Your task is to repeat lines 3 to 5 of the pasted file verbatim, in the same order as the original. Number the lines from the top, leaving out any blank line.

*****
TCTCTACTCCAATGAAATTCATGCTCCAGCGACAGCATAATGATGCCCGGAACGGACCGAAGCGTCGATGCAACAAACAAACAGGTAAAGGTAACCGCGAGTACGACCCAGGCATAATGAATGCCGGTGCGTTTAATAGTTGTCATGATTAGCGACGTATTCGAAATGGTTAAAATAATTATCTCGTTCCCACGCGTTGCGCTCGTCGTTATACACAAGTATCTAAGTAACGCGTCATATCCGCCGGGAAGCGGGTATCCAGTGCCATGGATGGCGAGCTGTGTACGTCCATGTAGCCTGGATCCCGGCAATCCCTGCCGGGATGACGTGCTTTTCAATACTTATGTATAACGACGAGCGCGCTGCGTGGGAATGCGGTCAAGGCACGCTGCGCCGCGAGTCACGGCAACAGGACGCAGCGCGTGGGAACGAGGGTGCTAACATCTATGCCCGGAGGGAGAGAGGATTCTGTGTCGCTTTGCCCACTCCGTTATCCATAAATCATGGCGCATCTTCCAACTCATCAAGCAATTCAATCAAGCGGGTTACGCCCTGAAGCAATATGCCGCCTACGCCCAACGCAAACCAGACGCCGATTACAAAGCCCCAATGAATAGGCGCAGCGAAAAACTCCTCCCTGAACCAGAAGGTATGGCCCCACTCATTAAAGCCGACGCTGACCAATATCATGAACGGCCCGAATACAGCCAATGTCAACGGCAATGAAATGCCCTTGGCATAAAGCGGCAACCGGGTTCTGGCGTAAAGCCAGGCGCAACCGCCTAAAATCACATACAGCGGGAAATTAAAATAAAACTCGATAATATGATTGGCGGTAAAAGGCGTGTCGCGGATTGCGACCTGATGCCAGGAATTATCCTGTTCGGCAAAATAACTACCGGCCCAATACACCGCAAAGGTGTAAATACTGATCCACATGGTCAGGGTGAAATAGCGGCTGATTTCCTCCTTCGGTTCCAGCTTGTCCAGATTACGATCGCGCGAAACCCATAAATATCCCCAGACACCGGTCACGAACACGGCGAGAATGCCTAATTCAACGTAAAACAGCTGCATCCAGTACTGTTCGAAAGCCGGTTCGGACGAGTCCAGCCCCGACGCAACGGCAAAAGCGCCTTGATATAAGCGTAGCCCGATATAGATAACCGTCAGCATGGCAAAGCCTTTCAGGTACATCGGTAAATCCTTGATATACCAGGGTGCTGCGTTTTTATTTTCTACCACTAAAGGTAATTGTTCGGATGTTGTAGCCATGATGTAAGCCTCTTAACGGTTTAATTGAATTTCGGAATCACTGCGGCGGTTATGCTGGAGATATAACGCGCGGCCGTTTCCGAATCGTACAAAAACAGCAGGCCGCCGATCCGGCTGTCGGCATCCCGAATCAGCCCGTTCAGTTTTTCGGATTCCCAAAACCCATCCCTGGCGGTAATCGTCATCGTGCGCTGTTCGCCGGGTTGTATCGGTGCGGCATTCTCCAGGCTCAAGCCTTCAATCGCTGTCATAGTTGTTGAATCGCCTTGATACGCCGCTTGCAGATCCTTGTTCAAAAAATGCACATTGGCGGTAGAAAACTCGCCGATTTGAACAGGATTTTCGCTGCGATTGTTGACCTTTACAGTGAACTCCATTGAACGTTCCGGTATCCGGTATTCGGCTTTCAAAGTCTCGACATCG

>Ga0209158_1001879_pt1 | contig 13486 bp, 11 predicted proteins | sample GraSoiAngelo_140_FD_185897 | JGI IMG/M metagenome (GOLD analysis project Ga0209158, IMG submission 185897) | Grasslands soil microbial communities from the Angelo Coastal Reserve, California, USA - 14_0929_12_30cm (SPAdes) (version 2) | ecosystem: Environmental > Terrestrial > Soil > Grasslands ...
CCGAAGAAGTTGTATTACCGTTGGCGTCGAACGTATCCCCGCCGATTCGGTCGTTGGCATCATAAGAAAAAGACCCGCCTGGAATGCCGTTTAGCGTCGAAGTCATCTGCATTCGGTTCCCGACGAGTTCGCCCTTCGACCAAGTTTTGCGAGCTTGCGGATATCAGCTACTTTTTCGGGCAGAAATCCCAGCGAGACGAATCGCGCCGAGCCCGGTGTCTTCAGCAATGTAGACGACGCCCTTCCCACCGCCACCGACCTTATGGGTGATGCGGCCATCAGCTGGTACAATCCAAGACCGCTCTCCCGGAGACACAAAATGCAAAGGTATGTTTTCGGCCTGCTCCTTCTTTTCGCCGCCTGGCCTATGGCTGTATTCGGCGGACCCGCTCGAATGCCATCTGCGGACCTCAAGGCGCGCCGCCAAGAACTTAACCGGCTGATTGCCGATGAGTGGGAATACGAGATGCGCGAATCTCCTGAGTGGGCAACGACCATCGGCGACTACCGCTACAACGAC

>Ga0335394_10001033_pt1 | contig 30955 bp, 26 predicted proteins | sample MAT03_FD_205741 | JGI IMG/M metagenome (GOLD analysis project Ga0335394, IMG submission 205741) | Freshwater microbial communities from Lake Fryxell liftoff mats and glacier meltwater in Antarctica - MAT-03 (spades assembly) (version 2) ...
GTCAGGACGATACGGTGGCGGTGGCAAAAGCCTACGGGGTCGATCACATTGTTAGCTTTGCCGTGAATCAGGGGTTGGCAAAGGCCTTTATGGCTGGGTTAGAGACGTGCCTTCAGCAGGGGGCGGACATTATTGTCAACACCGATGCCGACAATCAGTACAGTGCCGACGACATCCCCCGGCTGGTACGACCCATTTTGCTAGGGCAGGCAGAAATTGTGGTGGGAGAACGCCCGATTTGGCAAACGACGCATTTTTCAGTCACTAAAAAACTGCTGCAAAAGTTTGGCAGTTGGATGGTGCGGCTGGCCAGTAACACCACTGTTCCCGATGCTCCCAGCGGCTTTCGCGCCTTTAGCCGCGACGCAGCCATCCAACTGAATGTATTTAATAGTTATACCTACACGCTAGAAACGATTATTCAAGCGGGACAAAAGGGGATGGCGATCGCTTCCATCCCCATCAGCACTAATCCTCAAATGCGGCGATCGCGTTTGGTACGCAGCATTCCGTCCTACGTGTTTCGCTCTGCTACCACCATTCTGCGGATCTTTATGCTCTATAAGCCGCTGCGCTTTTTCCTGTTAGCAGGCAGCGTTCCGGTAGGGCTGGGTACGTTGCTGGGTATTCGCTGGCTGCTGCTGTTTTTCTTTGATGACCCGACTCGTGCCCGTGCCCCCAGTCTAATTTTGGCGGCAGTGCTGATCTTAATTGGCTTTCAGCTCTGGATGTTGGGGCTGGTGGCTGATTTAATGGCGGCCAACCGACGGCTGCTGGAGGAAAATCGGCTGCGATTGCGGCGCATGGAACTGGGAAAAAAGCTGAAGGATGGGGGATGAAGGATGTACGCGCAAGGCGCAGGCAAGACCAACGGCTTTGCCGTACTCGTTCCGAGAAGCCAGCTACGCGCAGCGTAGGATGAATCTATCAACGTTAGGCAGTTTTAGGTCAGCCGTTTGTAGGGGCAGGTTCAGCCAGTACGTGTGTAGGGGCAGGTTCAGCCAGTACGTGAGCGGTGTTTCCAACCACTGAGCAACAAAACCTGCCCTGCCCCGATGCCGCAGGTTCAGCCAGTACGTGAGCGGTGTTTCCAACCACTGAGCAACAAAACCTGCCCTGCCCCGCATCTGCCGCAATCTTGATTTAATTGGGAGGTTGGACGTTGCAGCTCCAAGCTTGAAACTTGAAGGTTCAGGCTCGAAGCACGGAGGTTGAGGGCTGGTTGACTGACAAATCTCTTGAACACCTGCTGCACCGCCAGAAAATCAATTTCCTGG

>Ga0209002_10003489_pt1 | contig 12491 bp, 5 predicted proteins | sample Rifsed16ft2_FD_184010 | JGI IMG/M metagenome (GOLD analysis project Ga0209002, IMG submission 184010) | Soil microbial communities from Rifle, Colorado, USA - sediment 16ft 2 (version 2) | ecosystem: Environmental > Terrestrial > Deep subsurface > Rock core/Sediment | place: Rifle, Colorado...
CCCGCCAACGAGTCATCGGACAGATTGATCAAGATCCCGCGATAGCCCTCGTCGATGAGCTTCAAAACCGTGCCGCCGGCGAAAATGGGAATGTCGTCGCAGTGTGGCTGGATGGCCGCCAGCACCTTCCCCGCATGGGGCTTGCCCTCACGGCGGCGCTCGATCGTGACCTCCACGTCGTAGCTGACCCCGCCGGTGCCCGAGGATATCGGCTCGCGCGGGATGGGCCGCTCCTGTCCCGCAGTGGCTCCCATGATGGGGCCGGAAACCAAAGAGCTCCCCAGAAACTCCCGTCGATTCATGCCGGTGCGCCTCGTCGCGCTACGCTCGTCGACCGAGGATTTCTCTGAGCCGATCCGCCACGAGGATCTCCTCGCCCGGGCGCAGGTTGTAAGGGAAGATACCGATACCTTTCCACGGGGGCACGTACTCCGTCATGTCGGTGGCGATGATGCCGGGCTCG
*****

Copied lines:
CCGAAGAAGTTGTATTACCGTTGGCGTCGAACGTATCCCCGCCGATTCGGTCGTTGGCATCATAAGAAAAAGACCCGCCTGGAATGCCGTTTAGCGTCGAAGTCATCTGCATTCGGTTCCCGACGAGTTCGCCCTTCGACCAAGTTTTGCGAGCTTGCGGATATCAGCTACTTTTTCGGGCAGAAATCCCAGCGAGACGAATCGCGCCGAGCCCGGTGTCTTCAGCAATGTAGACGACGCCCTTCCCACCGCCACCGACCTTATGGGTGATGCGGCCATCAGCTGGTACAATCCAAGACCGCTCTCCCGGAGACACAAAATGCAAAGGTATGTTTTCGGCCTGCTCCTTCTTTTCGCCGCCTGGCCTATGGCTGTATTCGGCGGACCCGCTCGAATGCCATCTGCGGACCTCAAGGCGCGCCGCCAAGAACTTAACCGGCTGATTGCCGATGAGTGGGAATACGAGATGCGCGAATCTCCTGAGTGGGCAACGACCATCGGCGACTACCGCTACAACGAC

>Ga0335394_10001033_pt1 | contig 30955 bp, 26 predicted proteins | sample MAT03_FD_205741 | JGI IMG/M metagenome (GOLD analysis project Ga0335394, IMG submission 205741) | Freshwater microbial communities from Lake Fryxell liftoff mats and glacier meltwater in Antarctica - MAT-03 (spades assembly) (version 2) ...
GTCAGGACGATACGGTGGCGGTGGCAAAAGCCTACGGGGTCGATCACATTGTTAGCTTTGCCGTGAATCAGGGGTTGGCAAAGGCCTTTATGGCTGGGTTAGAGACGTGCCTTCAGCAGGGGGCGGACATTATTGTCAACACCGATGCCGACAATCAGTACAGTGCCGACGACATCCCCCGGCTGGTACGACCCATTTTGCTAGGGCAGGCAGAAATTGTGGTGGGAGAACGCCCGATTTGGCAAACGACGCATTTTTCAGTCACTAAAAAACTGCTGCAAAAGTTTGGCAGTTGGATGGTGCGGCTGGCCAGTAACACCACTGTTCCCGATGCTCCCAGCGGCTTTCGCGCCTTTAGCCGCGACGCAGCCATCCAACTGAATGTATTTAATAGTTATACCTACACGCTAGAAACGATTATTCAAGCGGGACAAAAGGGGATGGCGATCGCTTCCATCCCCATCAGCACTAATCCTCAAATGCGGCGATCGCGTTTGGTACGCAGCATTCCGTCCTACGTGTTTCGCTCTGCTACCACCATTCTGCGGATCTTTATGCTCTATAAGCCGCTGCGCTTTTTCCTGTTAGCAGGCAGCGTTCCGGTAGGGCTGGGTACGTTGCTGGGTATTCGCTGGCTGCTGCTGTTTTTCTTTGATGACCCGACTCGTGCCCGTGCCCCCAGTCTAATTTTGGCGGCAGTGCTGATCTTAATTGGCTTTCAGCTCTGGATGTTGGGGCTGGTGGCTGATTTAATGGCGGCCAACCGACGGCTGCTGGAGGAAAATCGGCTGCGATTGCGGCGCATGGAACTGGGAAAAAAGCTGAAGGATGGGGGATGAAGGATGTACGCGCAAGGCGCAGGCAAGACCAACGGCTTTGCCGTACTCGTTCCGAGAAGCCAGCTACGCGCAGCGTAGGATGAATCTATCAACGTTAGGCAGTTTTAGGTCAGCCGTTTGTAGGGGCAGGTTCAGCCAGTACGTGTGTAGGGGCAGGTTCAGCCAGTACGTGAGCGGTGTTTCCAACCACTGAGCAACAAAACCTGCCCTGCCCCGATGCCGCAGGTTCAGCCAGTACGTGAGCGGTGTTTCCAACCACTGAGCAACAAAACCTGCCCTGCCCCGCATCTGCCGCAATCTTGATTTAATTGGGAGGTTGGACGTTGCAGCTCCAAGCTTGAAACTTGAAGGTTCAGGCTCGAAGCACGGAGGTTGAGGGCTGGTTGACTGACAAATCTCTTGAACACCTGCTGCACCGCCAGAAAATCAATTTCCTGG